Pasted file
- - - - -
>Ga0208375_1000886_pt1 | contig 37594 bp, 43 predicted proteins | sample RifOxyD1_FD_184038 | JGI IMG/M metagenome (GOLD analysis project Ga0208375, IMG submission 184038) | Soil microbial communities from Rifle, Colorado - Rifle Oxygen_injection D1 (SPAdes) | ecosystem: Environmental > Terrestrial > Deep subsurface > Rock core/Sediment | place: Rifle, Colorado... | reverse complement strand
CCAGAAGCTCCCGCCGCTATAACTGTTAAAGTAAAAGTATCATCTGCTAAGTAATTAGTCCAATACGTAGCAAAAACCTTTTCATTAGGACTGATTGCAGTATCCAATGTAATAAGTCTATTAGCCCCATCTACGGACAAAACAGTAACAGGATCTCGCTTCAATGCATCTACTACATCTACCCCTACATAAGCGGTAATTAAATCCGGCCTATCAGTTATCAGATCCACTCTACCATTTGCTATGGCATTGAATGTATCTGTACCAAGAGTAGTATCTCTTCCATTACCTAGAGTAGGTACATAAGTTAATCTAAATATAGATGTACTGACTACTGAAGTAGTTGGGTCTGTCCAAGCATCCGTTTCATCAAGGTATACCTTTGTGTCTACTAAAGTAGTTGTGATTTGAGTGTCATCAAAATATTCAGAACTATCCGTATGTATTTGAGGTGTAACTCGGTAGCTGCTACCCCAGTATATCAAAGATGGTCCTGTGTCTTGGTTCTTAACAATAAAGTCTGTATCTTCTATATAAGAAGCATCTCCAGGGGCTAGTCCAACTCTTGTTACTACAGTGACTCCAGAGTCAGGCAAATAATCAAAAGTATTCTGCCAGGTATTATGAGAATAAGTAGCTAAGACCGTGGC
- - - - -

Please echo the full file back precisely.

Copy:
>Ga0208375_1000886_pt1 | contig 37594 bp, 43 predicted proteins | sample RifOxyD1_FD_184038 | JGI IMG/M metagenome (GOLD analysis project Ga0208375, IMG submission 184038) | Soil microbial communities from Rifle, Colorado - Rifle Oxygen_injection D1 (SPAdes) | ecosystem: Environmental > Terrestrial > Deep subsurface > Rock core/Sediment | place: Rifle, Colorado... | reverse complement strand
CCAGAAGCTCCCGCCGCTATAACTGTTAAAGTAAAAGTATCATCTGCTAAGTAATTAGTCCAATACGTAGCAAAAACCTTTTCATTAGGACTGATTGCAGTATCCAATGTAATAAGTCTATTAGCCCCATCTACGGACAAAACAGTAACAGGATCTCGCTTCAATGCATCTACTACATCTACCCCTACATAAGCGGTAATTAAATCCGGCCTATCAGTTATCAGATCCACTCTACCATTTGCTATGGCATTGAATGTATCTGTACCAAGAGTAGTATCTCTTCCATTACCTAGAGTAGGTACATAAGTTAATCTAAATATAGATGTACTGACTACTGAAGTAGTTGGGTCTGTCCAAGCATCCGTTTCATCAAGGTATACCTTTGTGTCTACTAAAGTAGTTGTGATTTGAGTGTCATCAAAATATTCAGAACTATCCGTATGTATTTGAGGTGTAACTCGGTAGCTGCTACCCCAGTATATCAAAGATGGTCCTGTGTCTTGGTTCTTAACAATAAAGTCTGTATCTTCTATATAAGAAGCATCTCCAGGGGCTAGTCCAACTCTTGTTACTACAGTGACTCCAGAGTCAGGCAAATAATCAAAAGTATTCTGCCAGGTATTATGAGAATAAGTAGCTAAGACCGTGGC